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Driving on Ice and Snow

Old Man Winter has arrived, and in many parts of the country he brings with him months of icy, snow-covered roads and dangerous driving conditions. Driving on snow and ice safely demands concentration, awareness, skill, and preparedness. According to the Federal Highway Administration, more than 116,000 injuries and 1,300 fatalities occur in auto accidents on snowy or icy roads each year.

  • Think "traction". Make sure your tires are in good condition. If in doubt, have your mechanic or dealership check them If you have a four-wheel drive vehicle, engage the four-wheel drive when driving on snow or ice. And remember that if a road appears to be wet, it may actually have a thin film of ice ('black ice") coating it. Be especially wary of shaded areas under trees--you could be looking at black ice.
  • Put extra space between you and the other guy. Stopping (if you can stop, that is) takes much longer on ice than it does on a dry road. Drive more slowly than you normally would, anticipate your stops and turns, and approach traffic signals cautiously, in case the signal turns red. Give yourself extra time to reach your destination so you're not feeling rushed.
  • Get a better view. Visibility is critical, and fewer hours of daylight combined with severe winter weather can reduce visibility to near zero. Before starting out, check to make sure that all windows are clear of snow and ice, all lights are operating and visible, the windshield washer fluid is full, and the wipers are in good condition. Use your headlights at all times--even in daylight--to make it easier for other drivers to see you.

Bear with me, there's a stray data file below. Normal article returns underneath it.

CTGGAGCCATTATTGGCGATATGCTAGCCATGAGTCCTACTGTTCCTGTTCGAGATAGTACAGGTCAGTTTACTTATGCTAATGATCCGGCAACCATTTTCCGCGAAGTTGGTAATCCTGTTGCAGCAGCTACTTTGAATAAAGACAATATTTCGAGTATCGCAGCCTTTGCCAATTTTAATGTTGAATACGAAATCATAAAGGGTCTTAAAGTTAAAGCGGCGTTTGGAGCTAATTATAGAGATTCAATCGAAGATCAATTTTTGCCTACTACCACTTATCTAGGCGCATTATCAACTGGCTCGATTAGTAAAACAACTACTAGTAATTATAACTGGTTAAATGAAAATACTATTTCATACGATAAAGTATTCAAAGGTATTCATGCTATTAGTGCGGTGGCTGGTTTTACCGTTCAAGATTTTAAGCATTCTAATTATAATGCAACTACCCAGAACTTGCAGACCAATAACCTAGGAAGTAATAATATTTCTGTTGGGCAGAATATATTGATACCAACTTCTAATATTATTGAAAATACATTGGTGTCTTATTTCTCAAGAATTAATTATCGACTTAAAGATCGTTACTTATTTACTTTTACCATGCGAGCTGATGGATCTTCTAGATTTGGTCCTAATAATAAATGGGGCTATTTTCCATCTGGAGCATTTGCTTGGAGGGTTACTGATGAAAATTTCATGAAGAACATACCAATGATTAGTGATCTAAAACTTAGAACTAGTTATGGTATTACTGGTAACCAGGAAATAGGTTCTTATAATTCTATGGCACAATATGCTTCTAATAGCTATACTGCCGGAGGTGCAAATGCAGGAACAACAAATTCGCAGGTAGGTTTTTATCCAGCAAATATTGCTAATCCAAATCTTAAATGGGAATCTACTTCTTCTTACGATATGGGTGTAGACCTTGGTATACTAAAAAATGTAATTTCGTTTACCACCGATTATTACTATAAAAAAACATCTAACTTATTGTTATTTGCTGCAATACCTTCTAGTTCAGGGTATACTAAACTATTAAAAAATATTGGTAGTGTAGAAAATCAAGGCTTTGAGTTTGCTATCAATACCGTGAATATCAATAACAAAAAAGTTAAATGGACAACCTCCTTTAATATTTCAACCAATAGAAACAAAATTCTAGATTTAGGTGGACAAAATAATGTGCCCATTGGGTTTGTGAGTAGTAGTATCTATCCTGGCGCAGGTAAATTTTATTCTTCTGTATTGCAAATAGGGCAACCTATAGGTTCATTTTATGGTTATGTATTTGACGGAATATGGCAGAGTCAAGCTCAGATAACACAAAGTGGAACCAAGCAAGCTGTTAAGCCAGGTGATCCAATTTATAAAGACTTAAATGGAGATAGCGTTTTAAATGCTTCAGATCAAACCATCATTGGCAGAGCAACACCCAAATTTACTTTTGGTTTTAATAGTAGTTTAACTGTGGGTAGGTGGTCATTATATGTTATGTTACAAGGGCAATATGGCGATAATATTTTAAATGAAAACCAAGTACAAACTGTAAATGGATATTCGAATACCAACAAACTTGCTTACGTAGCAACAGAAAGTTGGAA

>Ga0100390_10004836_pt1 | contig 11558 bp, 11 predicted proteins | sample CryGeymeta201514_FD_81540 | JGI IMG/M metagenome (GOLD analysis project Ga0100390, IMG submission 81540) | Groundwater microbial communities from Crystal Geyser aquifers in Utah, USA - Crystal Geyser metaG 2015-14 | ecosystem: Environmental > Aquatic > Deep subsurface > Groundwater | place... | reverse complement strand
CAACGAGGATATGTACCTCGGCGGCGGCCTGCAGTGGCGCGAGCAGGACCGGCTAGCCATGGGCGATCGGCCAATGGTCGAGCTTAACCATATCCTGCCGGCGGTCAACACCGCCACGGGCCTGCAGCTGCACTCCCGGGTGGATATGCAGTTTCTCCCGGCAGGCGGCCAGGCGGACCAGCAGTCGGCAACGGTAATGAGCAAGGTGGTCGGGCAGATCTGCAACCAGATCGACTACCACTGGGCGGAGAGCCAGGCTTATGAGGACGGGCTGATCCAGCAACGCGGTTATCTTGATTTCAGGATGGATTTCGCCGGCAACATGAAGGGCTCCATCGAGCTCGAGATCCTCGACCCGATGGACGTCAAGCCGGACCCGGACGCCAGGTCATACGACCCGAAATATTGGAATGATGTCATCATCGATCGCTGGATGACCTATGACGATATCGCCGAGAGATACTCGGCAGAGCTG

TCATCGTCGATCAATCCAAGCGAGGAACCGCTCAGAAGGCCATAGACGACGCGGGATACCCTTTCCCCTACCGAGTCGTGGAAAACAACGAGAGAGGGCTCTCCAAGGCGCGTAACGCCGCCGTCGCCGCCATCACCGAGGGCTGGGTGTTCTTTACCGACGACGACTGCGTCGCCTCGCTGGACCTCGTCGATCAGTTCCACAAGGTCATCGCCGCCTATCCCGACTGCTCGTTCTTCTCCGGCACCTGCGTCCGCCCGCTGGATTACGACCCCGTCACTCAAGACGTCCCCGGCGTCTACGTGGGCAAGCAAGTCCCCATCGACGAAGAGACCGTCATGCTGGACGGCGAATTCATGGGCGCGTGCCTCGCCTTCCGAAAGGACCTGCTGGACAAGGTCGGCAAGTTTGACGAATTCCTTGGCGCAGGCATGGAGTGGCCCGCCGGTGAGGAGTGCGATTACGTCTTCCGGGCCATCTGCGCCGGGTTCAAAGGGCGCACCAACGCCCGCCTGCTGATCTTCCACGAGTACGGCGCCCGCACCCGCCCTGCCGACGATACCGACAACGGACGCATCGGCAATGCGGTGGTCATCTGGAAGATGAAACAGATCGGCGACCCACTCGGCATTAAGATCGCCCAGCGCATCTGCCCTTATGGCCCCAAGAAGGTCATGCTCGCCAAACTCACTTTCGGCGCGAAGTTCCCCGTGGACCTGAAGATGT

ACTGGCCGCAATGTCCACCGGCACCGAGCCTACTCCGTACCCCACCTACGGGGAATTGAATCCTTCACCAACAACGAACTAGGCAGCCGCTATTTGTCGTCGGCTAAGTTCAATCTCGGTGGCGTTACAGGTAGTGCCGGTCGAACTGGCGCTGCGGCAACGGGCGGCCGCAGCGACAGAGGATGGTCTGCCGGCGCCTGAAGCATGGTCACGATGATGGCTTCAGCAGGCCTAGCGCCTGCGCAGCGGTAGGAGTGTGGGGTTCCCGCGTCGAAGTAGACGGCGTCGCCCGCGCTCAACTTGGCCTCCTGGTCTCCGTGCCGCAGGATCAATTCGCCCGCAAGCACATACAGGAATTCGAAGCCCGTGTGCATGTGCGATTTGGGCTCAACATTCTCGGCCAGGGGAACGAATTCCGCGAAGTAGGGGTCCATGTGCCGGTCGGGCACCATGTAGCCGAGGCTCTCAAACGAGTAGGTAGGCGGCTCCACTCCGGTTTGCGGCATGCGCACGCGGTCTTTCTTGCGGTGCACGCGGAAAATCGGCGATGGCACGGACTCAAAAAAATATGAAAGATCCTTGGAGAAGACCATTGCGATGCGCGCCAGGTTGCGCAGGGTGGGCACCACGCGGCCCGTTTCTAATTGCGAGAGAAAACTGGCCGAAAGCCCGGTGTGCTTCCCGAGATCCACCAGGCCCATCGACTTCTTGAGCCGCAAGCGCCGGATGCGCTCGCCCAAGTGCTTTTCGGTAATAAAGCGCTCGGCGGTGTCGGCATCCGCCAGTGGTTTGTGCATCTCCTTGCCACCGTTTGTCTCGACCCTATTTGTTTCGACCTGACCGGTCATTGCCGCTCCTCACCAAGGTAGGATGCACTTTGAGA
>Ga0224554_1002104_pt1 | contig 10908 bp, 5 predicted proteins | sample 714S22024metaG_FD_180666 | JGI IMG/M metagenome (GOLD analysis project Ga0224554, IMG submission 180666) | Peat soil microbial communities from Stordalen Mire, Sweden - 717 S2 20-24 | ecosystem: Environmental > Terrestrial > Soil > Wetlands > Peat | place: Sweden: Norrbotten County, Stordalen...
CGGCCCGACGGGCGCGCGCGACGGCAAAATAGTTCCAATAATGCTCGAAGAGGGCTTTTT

• Beware of bridges. Because they are surrounded on all sides by air, bridges freeze long before the adjacent road surface does. On a sunny day, the black asphalt of the roadway will cause snow and ice to melt, and car tires carry this water onto the bridge. The water forms a thin film of ice on the cold bridge, and after sunset the rapid change in air temperature causes the bridge to freeze. This is a major hazard, so avoid abrupt speed and lane changes when approaching bridges in winter.
  • Stay calm on Black Ice!  If you are caught on black ice you can use the following tips to maneuver past the problem area:

Do Nothing:  Avoid making sudden moves or turning the wheel.  Smoothly  lift your foot off the accelerator and glide across the ice in a straight line until you find traction.

Shift:  If possible, slowly shift to a lower gear for added control.

Brake Wisely:  If you  begin to skid, firmly press on your brakes to activate the anti-lock brake system(ABS).  Or if you don't have ABS, pump the brakes gently.

Avoid spinout:  If your front end is sliding, steer in the opposite direction of the skid, if the back end is sliding, steer in the same direction.

Look toward where you want to go:  Avoid looking where you think you may crash-you might inadvertently veer the car in that direction!


Driving On Ice and Snow has been reprinted from "Safety Check" January 2009.